“Celestine!” he exclaimed. “Celestine? The devil! It is a pretty
name,—that I do not deny,—but too long, my child, much too long. I
will call you Marie, if you are willing. That is a very nice name, too,
and it is short. And besides, I have called all my chambermaids Marie.
It is a habit which it would distress me to abandon. I would rather
abandon the person,”
They all have this queer mania of never calling you by your real
name. I was not too much astonished, having already borne all the names
of all the saints in the calendar. He persisted:
“So it will not displease you if I call you Marie? That is agreed, is
“Why, certainly, Monsieur.”
“A pretty girl; good character; very well, very well.”
He had said all this to me in a sprightly and extremely respectful
way, and without staring at me, without seeming to undress me with his
eyes, after the fashion of men generally. Scarcely had he looked at me.
From the moment that he entered the room, his eyes had remained
obstinately fixed upon my shoes.
“You have others?” he asked, after a short silence, during which it
seemed to me that his eyes became strangely brilliant.
“Other names, Monsieur?”
“No, my child, other shoes.”
And with a slender tongue he licked his lips, after the manner of
I did not answer at once. This word shoes, reminding me of the
coachman's salacious joke, had astounded me. Then that had a meaning?
On a more pressing interrogation I finally answered, but in a voice
somewhat hoarse and thick, as if I were confessing a sin of gallantry:
“Yes, Monsieur, I have others.”
“Highly, highly glazed?”
“Why, yes, Monsieur.”
“Good, good. And of yellow leather?”
“I have none of that kind, Monsieur.”
“You will have to have some; I will give you some.”
“Thank you, Monsieur.”
“Good, good! Be still!”
I was frightened, for dull gleams had just passed over his eyes, and
drops of sweat were rolling down his forehead. Thinking that he was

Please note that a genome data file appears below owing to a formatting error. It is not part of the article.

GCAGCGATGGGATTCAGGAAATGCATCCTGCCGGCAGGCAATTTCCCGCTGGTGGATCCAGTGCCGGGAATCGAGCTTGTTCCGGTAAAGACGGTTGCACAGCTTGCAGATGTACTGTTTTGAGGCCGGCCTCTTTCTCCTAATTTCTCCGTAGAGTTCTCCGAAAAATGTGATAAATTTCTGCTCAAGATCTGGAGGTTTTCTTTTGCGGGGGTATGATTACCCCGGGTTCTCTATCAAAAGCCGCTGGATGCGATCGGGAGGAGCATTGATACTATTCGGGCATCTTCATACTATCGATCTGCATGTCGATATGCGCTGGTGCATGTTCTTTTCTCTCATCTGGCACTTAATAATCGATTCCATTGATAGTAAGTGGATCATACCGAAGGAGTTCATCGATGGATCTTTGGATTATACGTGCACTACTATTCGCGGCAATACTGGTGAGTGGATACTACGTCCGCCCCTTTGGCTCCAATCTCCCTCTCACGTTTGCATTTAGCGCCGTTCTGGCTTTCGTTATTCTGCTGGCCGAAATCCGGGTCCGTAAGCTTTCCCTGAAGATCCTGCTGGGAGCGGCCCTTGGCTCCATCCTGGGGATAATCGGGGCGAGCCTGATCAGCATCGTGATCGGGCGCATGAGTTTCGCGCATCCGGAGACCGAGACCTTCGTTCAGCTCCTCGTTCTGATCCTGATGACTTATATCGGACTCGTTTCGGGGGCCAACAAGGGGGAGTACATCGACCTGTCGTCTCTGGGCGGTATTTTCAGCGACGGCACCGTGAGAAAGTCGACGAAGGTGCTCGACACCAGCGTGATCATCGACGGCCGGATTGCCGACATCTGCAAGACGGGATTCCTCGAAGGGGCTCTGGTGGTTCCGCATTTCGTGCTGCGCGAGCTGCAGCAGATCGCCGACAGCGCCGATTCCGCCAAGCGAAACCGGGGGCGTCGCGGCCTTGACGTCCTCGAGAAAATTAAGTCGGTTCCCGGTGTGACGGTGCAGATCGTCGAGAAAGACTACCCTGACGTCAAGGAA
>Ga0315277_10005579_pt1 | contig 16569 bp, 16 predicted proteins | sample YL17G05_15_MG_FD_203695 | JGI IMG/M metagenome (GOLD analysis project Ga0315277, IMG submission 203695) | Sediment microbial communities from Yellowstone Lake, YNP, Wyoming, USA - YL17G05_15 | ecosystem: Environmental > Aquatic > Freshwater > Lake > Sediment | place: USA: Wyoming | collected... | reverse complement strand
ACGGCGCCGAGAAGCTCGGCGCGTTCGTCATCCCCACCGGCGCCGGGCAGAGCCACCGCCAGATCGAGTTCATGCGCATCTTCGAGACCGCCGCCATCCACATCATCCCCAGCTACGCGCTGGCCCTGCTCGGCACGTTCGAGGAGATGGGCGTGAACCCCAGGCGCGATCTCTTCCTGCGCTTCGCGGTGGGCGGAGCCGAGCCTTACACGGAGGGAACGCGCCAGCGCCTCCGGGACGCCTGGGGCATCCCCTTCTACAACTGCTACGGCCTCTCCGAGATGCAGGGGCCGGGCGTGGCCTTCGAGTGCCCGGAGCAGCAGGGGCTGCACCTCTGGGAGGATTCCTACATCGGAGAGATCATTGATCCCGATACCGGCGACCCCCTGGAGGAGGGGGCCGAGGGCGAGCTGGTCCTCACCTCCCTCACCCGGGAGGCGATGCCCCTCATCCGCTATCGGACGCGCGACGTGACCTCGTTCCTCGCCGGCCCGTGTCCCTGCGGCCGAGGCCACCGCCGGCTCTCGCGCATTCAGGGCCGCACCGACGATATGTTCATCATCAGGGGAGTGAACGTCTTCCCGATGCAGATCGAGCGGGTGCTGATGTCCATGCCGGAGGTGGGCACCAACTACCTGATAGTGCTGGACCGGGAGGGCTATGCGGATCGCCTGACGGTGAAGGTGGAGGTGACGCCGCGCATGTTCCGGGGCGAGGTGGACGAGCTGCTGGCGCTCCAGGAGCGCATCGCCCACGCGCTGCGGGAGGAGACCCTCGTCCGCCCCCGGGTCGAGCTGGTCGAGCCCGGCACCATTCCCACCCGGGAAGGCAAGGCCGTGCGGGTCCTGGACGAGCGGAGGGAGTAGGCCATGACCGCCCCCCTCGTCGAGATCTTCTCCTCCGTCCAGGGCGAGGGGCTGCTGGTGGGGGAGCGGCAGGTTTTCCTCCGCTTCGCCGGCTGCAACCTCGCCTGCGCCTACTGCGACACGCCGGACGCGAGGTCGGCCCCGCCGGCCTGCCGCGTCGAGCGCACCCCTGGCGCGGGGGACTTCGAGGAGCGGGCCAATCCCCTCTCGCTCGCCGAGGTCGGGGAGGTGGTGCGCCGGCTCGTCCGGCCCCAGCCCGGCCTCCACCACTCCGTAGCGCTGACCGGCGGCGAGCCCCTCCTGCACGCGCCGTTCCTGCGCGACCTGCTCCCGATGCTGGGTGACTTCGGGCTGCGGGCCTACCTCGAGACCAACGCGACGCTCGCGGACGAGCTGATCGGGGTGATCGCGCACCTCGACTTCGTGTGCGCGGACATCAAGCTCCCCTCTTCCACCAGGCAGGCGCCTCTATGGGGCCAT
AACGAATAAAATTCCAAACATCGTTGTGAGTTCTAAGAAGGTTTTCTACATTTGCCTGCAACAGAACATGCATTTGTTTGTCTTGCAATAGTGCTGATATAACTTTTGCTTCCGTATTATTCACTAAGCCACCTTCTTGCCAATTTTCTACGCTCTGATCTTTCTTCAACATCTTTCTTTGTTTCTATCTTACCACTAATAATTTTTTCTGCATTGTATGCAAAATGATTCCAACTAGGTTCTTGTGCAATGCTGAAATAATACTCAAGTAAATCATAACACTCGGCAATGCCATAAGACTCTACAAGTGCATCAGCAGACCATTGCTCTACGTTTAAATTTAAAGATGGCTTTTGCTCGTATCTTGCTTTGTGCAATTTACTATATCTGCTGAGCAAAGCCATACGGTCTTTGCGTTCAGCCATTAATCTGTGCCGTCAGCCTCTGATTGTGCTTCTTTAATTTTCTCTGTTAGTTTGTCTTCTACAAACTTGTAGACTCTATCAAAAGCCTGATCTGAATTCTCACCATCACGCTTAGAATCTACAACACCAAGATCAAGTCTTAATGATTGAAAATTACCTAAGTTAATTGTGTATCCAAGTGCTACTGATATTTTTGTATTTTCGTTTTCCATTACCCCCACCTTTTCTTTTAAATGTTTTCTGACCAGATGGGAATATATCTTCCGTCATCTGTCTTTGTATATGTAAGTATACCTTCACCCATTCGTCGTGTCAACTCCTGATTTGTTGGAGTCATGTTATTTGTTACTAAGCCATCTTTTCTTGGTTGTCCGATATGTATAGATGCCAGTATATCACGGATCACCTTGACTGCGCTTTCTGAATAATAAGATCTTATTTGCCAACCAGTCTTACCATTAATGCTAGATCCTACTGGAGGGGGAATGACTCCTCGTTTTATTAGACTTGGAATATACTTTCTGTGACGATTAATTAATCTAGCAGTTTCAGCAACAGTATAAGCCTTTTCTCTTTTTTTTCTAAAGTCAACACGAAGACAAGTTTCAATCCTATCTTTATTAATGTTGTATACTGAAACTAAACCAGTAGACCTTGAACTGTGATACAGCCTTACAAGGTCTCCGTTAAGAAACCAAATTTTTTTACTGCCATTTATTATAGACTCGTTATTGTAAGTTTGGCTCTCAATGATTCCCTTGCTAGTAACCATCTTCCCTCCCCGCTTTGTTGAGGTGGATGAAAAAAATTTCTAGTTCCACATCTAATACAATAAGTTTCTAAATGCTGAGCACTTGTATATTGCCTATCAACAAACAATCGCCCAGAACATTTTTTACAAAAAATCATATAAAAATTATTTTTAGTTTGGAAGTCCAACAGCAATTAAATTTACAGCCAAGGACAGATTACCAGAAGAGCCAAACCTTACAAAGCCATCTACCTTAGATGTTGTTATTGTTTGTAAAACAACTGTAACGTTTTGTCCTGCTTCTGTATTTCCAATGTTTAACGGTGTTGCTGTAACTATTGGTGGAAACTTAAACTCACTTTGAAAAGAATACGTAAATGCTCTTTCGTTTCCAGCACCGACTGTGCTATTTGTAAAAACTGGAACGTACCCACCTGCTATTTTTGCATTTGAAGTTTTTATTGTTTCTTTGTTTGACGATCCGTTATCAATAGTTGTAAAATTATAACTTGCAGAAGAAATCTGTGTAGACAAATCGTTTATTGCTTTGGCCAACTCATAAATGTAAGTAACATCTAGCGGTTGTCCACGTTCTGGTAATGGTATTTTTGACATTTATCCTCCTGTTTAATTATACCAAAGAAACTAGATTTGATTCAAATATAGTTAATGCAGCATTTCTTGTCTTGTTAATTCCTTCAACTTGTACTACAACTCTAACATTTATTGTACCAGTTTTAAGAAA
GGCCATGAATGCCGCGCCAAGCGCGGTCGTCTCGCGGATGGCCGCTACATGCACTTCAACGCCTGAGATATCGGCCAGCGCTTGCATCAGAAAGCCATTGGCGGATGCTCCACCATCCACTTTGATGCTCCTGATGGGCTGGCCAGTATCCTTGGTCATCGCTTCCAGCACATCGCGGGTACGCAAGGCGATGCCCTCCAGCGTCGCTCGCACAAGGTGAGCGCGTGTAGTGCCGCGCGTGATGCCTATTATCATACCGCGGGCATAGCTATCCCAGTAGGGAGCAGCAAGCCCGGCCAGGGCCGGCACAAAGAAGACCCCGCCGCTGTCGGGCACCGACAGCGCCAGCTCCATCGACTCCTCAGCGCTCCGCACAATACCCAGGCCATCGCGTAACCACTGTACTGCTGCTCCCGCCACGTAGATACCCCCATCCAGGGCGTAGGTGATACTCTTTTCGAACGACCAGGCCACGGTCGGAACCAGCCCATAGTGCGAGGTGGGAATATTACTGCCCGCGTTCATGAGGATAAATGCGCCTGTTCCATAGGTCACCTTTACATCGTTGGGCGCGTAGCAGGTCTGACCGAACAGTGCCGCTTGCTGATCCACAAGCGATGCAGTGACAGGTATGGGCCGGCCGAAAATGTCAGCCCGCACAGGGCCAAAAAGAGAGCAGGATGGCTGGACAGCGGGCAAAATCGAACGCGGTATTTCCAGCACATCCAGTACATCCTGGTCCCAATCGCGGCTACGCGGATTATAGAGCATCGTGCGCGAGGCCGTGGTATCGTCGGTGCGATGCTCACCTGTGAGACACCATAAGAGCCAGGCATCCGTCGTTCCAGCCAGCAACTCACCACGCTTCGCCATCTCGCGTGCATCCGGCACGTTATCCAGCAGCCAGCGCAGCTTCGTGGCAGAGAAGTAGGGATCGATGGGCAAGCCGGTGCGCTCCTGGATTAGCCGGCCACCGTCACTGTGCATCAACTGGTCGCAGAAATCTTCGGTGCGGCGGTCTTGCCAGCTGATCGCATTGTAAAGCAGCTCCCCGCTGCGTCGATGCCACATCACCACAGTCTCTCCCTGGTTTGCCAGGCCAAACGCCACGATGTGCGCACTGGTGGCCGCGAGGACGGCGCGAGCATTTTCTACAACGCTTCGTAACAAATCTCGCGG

about to faint, I was on the point of shouting, of calling for help.
But the crisis quieted down, and, after a few minutes, he continued in
a calmer voice, though a little saliva still foamed at the corner of
“It is nothing. It is over. Understand me, my child. I am a little of
a maniac. At my age that is allowed, is it not? For instance, I do not
think it proper that a woman should black her own shoes, much less
mine. I have a great respect for women, Marie, and cannot endure that.
So I will black your shoes, your little shoes, your dear little shoes.
I will take care of them. Listen to me. Every evening, before going to
bed, you will carry your shoes into my room; you will place them near
the bed, on a little table, and every morning, on coming to open my
windows, you will take them away again.”
And, as I manifested a prodigious astonishment, he added:
“Oh! now, it is nothing enormous that I ask of you; it is a very
natural thing, after all. And if you are very nice”...
Quickly he took from his pocket two louis, which he handed to me.
“If you are very nice, very obedient, I will often make you little
presents. The governess will pay you your wages every month. But
between ourselves, Marie, I shall often make you little presents. And
what is it that I ask of you? Come, now, it is not extraordinary. Is
it, then, indeed, so extraordinary?”
Monsieur was getting excited again. As he spoke his eyelids rapidly
rose and fell, like leaves in a tempest.
“Why do you say nothing, Marie? Say something. Why do you not walk?
Walk a little, that I may see them move, that I may see them
live,—your little shoes.”
He knelt down, kissed my shoes, kneaded them with his feverish and
caressing fingers, unlaced them. And, while kissing, kneading, and
caressing them, he said, in a supplicating voice, in the voice of a
“Oh! Marie, Marie, your little shoes; give them to me directly,
directly, directly. I want them directly. Give them to me.”
I was powerless. Astonishment had paralyzed me. I did not know
whether I was really living or dreaming. On Monsieur's eyes I saw
nothing but two little white globes streaked with red. And his mouth
was all daubed with a sort of soapy foam.
At last he took my shoes away and shut himself up with them in his
room for two hours.